BDuring his visit to Athens, unde Chancellor Olaf Scholz (SPD) justified the German government’s decision to approve the partial sale of a terminal in the port of Hamburg to the Chinese shipping company Cosco. This is a “good solution”, said Scholz on Thursday. He pointed out that Cosco was not allowed to take over 35 percent of the terminal, as initially desired by China, but only just under a quarter of the shares. This is “correct, because it is indeed a legitimate concern to say that there should be no false influence on infrastructures,” says Scholz. It’s just about “an operating company in a large port,” said Hamburg’s former mayor.
With the pending minority stake of 24.9 percent, there is “in no way a risk of a “false influence” from China. Hamburg port facilities are state property and “will always remain so and will never be privatized.” With a view to the German economy’s dependence on China, he pointed out that many decisions were currently being made to expand delivery routes.
Greece’s Prime Minister Kyriakos Mitsotakis added at the joint press conference that nobody is “naïve when it comes to relations between Europe and China.” Like all his predecessors since 2008, Mitsotakis defended the decision to lease the port of Piraeus to Cosco for up to 40 years leave. Greece stands by what was signed, Mitsotakis said. He pointed to the port’s tremendous growth since the Chinese ruled it. On the issue of political risk, he said, “If you ask me if I’m concerned, no, not particularly.”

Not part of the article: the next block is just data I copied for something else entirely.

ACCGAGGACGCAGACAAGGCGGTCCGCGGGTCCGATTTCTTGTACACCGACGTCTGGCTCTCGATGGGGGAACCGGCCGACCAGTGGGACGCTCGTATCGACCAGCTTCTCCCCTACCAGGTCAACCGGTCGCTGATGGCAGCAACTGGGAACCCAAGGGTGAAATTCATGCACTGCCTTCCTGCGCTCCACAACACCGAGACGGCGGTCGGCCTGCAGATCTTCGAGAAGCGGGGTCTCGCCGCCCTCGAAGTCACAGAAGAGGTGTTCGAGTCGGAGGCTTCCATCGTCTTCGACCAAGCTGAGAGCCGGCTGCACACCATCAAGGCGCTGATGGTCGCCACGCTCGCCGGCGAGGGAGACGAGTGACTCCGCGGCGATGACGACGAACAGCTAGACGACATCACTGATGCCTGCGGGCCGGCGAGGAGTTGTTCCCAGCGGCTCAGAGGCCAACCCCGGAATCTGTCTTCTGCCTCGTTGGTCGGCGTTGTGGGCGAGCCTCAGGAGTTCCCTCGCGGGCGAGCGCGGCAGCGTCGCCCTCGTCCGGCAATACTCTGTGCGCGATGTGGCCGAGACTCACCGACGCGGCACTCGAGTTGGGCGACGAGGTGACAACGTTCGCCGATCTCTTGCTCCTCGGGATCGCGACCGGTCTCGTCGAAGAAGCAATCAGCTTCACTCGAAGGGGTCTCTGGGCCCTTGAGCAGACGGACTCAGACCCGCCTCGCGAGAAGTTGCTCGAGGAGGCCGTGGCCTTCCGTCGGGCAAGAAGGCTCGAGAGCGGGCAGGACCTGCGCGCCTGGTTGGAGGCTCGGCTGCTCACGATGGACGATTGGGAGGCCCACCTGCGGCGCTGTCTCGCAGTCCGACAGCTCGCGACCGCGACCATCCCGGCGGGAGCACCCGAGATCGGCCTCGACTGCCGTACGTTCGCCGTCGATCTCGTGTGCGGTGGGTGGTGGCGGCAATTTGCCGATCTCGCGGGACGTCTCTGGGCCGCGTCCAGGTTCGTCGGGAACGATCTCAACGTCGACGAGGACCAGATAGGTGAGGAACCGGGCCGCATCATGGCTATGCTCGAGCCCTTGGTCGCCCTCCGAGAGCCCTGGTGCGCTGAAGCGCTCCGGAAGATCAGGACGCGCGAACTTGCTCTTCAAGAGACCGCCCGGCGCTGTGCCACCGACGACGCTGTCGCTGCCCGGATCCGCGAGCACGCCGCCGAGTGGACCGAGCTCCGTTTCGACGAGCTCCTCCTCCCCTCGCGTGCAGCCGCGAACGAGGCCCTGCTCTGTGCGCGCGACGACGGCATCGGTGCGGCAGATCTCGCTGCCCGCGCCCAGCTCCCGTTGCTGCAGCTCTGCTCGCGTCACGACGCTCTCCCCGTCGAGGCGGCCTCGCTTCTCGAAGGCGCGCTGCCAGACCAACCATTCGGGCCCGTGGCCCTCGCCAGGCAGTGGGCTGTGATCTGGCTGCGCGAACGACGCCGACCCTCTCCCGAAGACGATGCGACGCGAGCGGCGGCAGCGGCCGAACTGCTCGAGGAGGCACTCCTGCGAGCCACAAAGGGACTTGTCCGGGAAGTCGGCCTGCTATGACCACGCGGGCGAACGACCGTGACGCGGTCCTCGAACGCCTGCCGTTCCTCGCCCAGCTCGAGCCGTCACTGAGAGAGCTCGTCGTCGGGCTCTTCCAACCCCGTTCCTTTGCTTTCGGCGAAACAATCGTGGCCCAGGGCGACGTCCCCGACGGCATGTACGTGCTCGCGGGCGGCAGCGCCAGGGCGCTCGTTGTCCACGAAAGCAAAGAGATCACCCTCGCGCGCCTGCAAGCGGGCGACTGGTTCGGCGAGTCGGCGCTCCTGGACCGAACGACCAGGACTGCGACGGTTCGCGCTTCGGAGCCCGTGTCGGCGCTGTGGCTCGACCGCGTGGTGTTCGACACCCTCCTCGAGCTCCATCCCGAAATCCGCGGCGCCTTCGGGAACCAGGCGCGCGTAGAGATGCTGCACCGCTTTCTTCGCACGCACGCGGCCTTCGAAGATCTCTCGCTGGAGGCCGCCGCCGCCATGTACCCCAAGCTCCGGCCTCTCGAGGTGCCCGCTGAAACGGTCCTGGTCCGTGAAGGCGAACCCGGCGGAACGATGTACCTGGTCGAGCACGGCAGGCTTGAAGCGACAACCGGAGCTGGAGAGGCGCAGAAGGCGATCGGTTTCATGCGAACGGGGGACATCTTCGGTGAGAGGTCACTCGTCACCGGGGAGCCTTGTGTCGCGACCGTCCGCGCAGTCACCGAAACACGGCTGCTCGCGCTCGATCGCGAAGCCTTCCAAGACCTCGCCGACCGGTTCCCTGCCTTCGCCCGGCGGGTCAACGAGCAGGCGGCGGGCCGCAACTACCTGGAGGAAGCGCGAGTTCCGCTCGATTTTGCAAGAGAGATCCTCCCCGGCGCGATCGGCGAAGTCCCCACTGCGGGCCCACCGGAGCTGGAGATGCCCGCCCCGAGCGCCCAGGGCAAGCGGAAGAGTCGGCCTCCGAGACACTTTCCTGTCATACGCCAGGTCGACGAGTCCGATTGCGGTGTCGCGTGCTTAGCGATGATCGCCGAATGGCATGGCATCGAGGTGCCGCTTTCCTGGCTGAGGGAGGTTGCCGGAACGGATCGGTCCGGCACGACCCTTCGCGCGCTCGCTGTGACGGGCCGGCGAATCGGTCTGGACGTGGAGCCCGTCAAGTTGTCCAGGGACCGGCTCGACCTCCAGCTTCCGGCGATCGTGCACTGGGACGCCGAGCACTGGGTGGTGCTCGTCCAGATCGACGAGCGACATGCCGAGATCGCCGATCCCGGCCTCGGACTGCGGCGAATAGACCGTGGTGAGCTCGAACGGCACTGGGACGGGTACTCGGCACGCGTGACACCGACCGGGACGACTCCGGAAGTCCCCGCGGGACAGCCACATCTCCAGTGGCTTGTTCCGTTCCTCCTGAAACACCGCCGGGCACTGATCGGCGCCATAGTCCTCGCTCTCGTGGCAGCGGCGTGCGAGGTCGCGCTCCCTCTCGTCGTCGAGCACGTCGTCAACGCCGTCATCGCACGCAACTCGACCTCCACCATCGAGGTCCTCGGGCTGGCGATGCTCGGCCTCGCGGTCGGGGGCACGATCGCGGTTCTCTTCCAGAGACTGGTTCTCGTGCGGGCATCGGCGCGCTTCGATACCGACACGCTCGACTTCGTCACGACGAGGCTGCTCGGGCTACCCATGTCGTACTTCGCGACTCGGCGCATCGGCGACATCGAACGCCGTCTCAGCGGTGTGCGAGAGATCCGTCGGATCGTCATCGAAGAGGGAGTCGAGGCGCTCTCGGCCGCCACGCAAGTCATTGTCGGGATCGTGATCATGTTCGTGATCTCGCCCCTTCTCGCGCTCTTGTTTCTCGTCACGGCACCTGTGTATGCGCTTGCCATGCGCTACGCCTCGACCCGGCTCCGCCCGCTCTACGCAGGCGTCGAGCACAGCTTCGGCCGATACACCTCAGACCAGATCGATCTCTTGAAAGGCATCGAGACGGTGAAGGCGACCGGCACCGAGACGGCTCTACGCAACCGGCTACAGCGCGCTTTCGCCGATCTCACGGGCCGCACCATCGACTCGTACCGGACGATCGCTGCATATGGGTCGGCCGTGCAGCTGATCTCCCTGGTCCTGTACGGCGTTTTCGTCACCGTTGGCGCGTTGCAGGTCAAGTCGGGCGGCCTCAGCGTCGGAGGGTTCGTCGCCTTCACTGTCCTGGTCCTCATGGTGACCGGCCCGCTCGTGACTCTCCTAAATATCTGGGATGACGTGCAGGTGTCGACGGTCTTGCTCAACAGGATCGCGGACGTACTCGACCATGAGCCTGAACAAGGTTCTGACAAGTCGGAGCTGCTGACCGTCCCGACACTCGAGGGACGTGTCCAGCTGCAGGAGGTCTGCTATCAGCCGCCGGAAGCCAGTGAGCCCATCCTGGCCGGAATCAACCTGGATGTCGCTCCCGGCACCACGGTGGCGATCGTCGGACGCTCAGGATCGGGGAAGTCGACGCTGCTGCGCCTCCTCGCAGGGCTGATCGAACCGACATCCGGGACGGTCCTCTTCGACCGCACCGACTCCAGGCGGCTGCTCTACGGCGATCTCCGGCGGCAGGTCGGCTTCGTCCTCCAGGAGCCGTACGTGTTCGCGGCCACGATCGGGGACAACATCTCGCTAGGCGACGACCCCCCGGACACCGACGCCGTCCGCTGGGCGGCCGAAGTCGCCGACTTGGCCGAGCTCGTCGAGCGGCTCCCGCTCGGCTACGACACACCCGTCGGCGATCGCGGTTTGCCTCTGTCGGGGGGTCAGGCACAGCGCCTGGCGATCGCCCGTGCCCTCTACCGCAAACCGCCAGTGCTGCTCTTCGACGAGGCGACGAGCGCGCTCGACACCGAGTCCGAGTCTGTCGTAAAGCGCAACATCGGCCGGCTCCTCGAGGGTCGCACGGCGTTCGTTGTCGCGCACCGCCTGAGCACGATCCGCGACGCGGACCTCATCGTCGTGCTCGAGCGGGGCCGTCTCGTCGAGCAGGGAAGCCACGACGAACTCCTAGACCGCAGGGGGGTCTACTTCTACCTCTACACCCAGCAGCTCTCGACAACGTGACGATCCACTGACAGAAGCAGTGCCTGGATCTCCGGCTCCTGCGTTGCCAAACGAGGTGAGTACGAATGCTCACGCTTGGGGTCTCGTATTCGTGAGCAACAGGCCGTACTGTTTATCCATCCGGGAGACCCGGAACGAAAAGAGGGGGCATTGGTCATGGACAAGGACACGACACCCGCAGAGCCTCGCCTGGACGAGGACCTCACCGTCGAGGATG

Like Konrad Adenauer on his visit to Athens in 1954, Scholz began his stay in the Greek capital with a visit to the Acropolis, during which he was accompanied by Mitsotakis. On the foreign policy issue of tensions with Turkey, which has been dominant in Greece for months, Scholz said that open questions should be resolved “in accordance with international law”. It is not acceptable “that NATO partners question each other’s sovereignty,” said the Chancellor. He did not name Turkey, which has been doing exactly this with Greece for months.
In an interview with the Athens newspaper Ta Nea, Scholz previously criticized Turkey’s “more or less encrypted military threats” towards Athens. Ankara, led by President Recep Tayyip Erdogan, has repeatedly threatened to invade Greek islands in the Aegean.